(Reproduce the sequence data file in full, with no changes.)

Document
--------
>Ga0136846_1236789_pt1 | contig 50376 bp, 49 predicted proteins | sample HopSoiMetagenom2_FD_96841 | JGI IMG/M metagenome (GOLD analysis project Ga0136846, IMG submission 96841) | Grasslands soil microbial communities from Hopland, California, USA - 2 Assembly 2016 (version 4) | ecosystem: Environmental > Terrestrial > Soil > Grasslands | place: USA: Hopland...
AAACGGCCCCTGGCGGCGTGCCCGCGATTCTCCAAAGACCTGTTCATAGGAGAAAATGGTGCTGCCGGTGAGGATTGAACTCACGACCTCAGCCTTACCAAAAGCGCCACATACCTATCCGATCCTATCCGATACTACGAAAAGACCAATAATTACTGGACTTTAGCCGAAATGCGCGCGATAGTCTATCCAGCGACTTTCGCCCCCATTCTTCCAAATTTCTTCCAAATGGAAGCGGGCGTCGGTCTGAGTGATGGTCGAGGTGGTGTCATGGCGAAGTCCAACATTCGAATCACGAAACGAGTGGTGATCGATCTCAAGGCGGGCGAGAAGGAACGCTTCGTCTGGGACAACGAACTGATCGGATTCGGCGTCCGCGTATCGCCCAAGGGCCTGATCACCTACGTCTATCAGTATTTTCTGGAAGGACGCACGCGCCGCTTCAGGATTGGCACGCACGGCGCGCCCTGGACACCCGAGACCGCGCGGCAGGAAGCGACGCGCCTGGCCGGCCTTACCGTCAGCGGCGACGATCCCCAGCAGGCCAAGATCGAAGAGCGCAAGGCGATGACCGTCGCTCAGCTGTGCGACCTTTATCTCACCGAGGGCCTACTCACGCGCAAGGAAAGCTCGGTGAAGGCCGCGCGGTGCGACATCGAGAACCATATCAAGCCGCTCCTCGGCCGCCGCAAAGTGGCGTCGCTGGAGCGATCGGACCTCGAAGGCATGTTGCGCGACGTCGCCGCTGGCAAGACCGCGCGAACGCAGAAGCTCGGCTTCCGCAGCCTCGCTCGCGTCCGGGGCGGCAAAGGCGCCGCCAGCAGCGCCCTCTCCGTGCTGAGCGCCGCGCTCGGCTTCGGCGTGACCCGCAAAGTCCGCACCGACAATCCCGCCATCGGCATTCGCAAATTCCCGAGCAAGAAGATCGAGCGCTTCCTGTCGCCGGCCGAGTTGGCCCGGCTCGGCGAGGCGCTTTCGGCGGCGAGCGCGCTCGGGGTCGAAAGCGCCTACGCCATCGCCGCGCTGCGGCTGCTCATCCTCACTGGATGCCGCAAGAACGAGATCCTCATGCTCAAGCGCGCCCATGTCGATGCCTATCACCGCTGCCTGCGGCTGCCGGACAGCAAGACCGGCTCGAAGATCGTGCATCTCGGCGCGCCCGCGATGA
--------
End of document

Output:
>Ga0136846_1236789_pt1 | contig 50376 bp, 49 predicted proteins | sample HopSoiMetagenom2_FD_96841 | JGI IMG/M metagenome (GOLD analysis project Ga0136846, IMG submission 96841) | Grasslands soil microbial communities from Hopland, California, USA - 2 Assembly 2016 (version 4) | ecosystem: Environmental > Terrestrial > Soil > Grasslands | place: USA: Hopland...
AAACGGCCCCTGGCGGCGTGCCCGCGATTCTCCAAAGACCTGTTCATAGGAGAAAATGGTGCTGCCGGTGAGGATTGAACTCACGACCTCAGCCTTACCAAAAGCGCCACATACCTATCCGATCCTATCCGATACTACGAAAAGACCAATAATTACTGGACTTTAGCCGAAATGCGCGCGATAGTCTATCCAGCGACTTTCGCCCCCATTCTTCCAAATTTCTTCCAAATGGAAGCGGGCGTCGGTCTGAGTGATGGTCGAGGTGGTGTCATGGCGAAGTCCAACATTCGAATCACGAAACGAGTGGTGATCGATCTCAAGGCGGGCGAGAAGGAACGCTTCGTCTGGGACAACGAACTGATCGGATTCGGCGTCCGCGTATCGCCCAAGGGCCTGATCACCTACGTCTATCAGTATTTTCTGGAAGGACGCACGCGCCGCTTCAGGATTGGCACGCACGGCGCGCCCTGGACACCCGAGACCGCGCGGCAGGAAGCGACGCGCCTGGCCGGCCTTACCGTCAGCGGCGACGATCCCCAGCAGGCCAAGATCGAAGAGCGCAAGGCGATGACCGTCGCTCAGCTGTGCGACCTTTATCTCACCGAGGGCCTACTCACGCGCAAGGAAAGCTCGGTGAAGGCCGCGCGGTGCGACATCGAGAACCATATCAAGCCGCTCCTCGGCCGCCGCAAAGTGGCGTCGCTGGAGCGATCGGACCTCGAAGGCATGTTGCGCGACGTCGCCGCTGGCAAGACCGCGCGAACGCAGAAGCTCGGCTTCCGCAGCCTCGCTCGCGTCCGGGGCGGCAAAGGCGCCGCCAGCAGCGCCCTCTCCGTGCTGAGCGCCGCGCTCGGCTTCGGCGTGACCCGCAAAGTCCGCACCGACAATCCCGCCATCGGCATTCGCAAATTCCCGAGCAAGAAGATCGAGCGCTTCCTGTCGCCGGCCGAGTTGGCCCGGCTCGGCGAGGCGCTTTCGGCGGCGAGCGCGCTCGGGGTCGAAAGCGCCTACGCCATCGCCGCGCTGCGGCTGCTCATCCTCACTGGATGCCGCAAGAACGAGATCCTCATGCTCAAGCGCGCCCATGTCGATGCCTATCACCGCTGCCTGCGGCTGCCGGACAGCAAGACCGGCTCGAAGATCGTGCATCTCGGCGCGCCCGCGATGA